Apologetics and The Notebook?

NoteBookThe Apologetics department invited me to teach a course on Film this semester and I had fun picking out movies for us to watch and review – movies that you might not consider as very relevant to apologetics or faith. The students have to write reviews of the films, so I thought I might try my hand at one as well.

Click past the break to read a short excerpt from my review of The Notebook.

Jesus said to her, “I am the resurrection and the life. Whoever believes in me, though he die, yet shall he live. And everyone who lives and believes in me shall never die. Do you believe this?”

                        John 11:25-6

The Notebook, a movie directed by Nick Cassavetes based on the novel by Nicholas Sparks, unfolds as a typical romantic crowd-pleaser, but, despite its problems and shortcomings, offers attentive viewers a challenging meditation on love and fidelity.

The film travels well-worn romantic pathways: boy meets girl, girls parents disapprove, the young lovers are parted, eventually rediscover each other, and are united. This typical romance narrative is portrayed by the attractive young actors Ryan Gosling and Rachel McAdams as the characters Noah and Allie. However, instead of portraying the young love as the primary narrative, the film places them inside another narrative: Duke, an elderly man in a nursing home, is reading this typical romantic story to an elderly lady who suffers from senile memory loss. The audience quickly notices that the story the old man is reading is the story of the two of them, when they were young. The question of the movie, then, is why the old man performs this daily ritual of reading the story, since the lady has no memory of the events, or of her life at all.

The answer is found toward the end of the movie. Throughout the story of young Noah and Allie, the characters reference, and often quote the poet Walt Whitman. As Duke finishes his daily retelling, he quotes from the poem Continuities:

Nothing is ever really lost, or can be lost,
No birth, identity, form–no object of the world.
Nor life, nor force, nor any visible thing;
Appearance must not foil, nor shifted sphere confuse thy brain.
Ample are time and space–ample the fields of Nature.
The body, sluggish, aged, cold–the embers left from earlier fires,
The light in the eye grown dim, shall duly flame again;

Shortly after this recitation, what the nursing home doctor said was impossible occurs. The elderly Allie suddenly remembers everything. She remembers that she is Allie. That Duke is Noah. She asks what happened to her, why she cannot remember who they are. They have only a few minutes before the haze of senility overcomes her memory and she no longer recognizes her husband. She panics and is sedated. Duke cries as he watches her anguish, feeling a mixture of fear, loss, and guilt.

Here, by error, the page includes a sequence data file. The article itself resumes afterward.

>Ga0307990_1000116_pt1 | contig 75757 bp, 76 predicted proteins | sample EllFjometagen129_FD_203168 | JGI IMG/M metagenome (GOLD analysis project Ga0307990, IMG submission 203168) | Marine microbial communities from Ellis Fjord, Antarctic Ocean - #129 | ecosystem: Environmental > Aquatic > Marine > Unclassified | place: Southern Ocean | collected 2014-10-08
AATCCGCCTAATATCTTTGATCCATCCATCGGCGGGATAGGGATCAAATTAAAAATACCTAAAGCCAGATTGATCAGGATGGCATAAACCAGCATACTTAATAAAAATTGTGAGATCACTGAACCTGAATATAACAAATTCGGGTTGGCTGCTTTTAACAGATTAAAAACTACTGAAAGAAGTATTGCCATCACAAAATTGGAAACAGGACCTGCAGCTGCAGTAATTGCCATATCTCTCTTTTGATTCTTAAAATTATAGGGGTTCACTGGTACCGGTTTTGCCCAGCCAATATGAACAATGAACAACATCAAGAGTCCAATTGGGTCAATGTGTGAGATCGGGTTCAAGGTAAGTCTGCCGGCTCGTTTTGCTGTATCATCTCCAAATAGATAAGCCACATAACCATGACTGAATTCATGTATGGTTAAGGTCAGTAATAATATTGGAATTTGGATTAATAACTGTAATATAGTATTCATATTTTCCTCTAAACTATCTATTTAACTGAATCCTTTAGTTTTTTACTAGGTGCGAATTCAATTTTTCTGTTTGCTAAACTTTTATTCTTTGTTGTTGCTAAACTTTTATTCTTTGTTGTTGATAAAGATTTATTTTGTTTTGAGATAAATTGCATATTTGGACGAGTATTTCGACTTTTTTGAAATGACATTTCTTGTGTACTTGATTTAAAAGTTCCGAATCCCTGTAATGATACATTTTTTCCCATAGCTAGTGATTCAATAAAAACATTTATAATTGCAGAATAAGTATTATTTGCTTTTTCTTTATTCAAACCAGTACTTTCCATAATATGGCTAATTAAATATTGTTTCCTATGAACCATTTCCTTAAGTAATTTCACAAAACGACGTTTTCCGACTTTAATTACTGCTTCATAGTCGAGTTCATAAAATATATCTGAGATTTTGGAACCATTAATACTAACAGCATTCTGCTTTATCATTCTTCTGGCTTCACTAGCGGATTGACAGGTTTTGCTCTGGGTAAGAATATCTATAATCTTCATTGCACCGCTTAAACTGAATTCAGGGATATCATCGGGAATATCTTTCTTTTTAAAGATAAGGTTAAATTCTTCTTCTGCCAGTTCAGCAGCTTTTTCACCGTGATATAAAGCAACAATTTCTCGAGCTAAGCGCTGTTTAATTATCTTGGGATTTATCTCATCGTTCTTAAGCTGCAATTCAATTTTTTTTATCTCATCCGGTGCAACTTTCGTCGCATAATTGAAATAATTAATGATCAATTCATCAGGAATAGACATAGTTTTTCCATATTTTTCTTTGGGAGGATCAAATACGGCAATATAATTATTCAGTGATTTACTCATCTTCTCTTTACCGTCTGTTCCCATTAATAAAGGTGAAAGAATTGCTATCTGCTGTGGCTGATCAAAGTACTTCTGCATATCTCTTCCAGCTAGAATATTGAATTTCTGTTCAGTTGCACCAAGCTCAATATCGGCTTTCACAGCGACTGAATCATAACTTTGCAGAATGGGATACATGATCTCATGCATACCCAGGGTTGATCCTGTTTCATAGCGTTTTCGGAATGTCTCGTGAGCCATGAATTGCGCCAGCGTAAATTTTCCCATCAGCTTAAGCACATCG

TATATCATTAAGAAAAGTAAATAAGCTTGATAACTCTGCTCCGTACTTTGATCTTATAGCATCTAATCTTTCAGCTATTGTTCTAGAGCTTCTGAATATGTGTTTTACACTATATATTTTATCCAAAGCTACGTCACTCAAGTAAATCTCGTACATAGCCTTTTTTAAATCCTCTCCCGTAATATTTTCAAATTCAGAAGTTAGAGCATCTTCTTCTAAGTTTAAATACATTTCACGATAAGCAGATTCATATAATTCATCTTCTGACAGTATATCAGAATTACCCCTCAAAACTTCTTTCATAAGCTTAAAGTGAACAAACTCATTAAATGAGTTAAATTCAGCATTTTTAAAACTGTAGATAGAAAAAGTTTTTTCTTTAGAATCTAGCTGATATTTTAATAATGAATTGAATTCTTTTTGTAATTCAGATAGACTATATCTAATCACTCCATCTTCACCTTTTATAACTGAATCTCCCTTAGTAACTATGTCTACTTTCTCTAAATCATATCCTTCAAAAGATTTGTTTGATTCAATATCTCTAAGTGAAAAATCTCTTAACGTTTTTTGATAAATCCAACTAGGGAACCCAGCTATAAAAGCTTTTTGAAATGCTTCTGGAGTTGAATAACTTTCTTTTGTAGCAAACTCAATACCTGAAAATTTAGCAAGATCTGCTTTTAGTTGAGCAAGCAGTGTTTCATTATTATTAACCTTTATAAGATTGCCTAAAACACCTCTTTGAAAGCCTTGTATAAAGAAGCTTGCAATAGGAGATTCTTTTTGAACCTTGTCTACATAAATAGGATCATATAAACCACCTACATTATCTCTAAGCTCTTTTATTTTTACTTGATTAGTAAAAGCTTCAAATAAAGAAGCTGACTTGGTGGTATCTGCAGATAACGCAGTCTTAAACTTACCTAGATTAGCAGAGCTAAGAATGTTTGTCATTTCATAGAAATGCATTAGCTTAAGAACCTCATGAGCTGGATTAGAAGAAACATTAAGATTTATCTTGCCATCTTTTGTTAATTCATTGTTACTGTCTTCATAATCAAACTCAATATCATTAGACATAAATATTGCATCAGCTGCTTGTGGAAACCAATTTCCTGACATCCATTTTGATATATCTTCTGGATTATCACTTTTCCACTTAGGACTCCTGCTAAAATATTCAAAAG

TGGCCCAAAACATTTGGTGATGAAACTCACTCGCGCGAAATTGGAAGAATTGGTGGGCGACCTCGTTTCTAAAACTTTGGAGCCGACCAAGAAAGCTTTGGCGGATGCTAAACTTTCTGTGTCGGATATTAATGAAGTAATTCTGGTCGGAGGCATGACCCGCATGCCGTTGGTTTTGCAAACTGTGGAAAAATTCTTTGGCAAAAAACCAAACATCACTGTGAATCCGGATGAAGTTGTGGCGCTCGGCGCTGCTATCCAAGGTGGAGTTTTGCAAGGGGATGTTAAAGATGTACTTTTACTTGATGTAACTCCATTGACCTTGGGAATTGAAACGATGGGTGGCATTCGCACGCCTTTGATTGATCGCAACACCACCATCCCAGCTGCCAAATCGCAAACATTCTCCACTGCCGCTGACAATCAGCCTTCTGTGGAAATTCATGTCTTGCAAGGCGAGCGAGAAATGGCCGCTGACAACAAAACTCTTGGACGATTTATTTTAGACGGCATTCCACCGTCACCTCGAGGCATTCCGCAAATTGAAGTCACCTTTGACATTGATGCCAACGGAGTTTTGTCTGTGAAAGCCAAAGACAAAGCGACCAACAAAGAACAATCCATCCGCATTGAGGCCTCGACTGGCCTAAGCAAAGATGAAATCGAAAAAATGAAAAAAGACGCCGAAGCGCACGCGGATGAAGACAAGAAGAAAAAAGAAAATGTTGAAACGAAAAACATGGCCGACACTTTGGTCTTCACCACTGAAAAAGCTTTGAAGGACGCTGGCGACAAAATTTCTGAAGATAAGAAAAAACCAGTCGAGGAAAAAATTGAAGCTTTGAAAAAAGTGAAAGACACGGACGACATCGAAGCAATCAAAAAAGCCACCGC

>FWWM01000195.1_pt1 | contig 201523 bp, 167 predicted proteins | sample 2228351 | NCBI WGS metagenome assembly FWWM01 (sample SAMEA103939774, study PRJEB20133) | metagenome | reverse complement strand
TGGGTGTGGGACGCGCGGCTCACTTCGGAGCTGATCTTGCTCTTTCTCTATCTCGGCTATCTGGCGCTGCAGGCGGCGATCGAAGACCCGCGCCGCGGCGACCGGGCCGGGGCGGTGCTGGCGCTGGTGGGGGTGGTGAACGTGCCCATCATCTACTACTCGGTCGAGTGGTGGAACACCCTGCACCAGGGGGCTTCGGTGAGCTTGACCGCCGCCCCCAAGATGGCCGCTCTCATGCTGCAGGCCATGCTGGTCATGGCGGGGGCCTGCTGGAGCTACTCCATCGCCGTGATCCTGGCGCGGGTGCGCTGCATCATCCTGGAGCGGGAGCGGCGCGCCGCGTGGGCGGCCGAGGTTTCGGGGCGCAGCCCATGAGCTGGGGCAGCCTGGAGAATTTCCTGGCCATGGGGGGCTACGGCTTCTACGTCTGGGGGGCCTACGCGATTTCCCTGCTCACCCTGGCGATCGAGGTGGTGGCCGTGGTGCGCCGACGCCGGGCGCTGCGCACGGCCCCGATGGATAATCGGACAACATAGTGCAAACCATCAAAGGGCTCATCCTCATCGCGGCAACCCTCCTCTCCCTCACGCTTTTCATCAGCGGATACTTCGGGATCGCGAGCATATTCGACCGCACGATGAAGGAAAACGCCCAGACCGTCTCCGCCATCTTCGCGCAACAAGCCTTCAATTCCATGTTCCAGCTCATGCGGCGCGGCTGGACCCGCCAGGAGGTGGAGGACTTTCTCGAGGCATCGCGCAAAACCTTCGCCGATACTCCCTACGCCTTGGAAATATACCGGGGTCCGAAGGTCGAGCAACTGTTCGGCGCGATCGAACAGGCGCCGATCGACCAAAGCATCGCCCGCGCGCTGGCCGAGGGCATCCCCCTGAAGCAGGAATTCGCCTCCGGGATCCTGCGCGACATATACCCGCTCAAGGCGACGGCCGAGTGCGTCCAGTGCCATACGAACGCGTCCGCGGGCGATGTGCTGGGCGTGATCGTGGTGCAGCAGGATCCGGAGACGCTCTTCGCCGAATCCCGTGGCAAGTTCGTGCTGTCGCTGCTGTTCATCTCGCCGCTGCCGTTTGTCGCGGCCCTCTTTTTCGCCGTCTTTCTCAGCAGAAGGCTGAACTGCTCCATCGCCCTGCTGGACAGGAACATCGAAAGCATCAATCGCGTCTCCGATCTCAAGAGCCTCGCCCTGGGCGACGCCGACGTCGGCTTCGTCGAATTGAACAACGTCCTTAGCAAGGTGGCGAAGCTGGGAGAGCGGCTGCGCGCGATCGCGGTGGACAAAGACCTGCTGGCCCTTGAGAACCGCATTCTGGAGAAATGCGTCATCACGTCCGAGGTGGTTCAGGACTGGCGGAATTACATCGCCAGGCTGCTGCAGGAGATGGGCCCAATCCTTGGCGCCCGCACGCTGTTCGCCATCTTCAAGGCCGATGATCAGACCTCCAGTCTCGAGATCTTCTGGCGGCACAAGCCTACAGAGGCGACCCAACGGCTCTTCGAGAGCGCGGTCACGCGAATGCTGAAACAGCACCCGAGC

The camera visits him, now alone in his room, as he looks at pictures of the two of them as a young couple. It is only here that we realize, since the images in the pictures do not resemble Gosling and McAdams, that the romantic story was not a flashback, not the omniscient and truthful eye of the filmmaker’s camera but an imaginative reconstruction of the tale. Without memory to guide her, the elderly Allie sees the story of her youth as something happening to strangers. Only then do we realize the shock of suddenly remembering what seemed, just moments earlier, like a fantasy. “It was us!” she exclaims. Then we see the full extent of Duke’s burden – the story of the notebook was written by Allie, years earlier as she realizes that she is losing her memory. It is inscribed with the instruction for him to read it to her, so she can “come back” to him again.

Duke, an essentially healthy man, lives in the nursing home with one task – to spend each day attempting to re-awaken Allie. Some days it works, and then only for a few moments. His desire to see his beloved again is satisfied only with great effort and dedication, and then only temporarily fulfilled. But it was her wish to be revived, and so he can allow himself to see her die again every day: her look of tenderness replaced by paranoia and confusion as she succumbs to her condition.

Duke is a modern Orpheus, going into the underworld to rescue his beloved, but losing her at the last moment. He is also Sisyphus, compelled to perform the same task each day, only to watch it fail. Like the sentiment expressed by Whitman, Duke wishes for his Allie to be resurrected, knowing instinctively that she cannot be lost forever. Perhaps the ritualized temporary resurrection Duke performs daily will be replaced with a resurrection that endures. When Jesus tells Martha that He is the resurrection and the life, he then proceeds to raise Lazarus from the dead. Lazarus dies again and waits to be resurrected. Allie, like Lazarus, comes back to life but only for a little while. For Whitman to say truly that “nothing is ever lost, or can be lost,” Allie must not merely be coaxed back to life, but to live again, without the possibility of disease or corruption.

It is this hope – the hope for the resurrection – that the film encourages.

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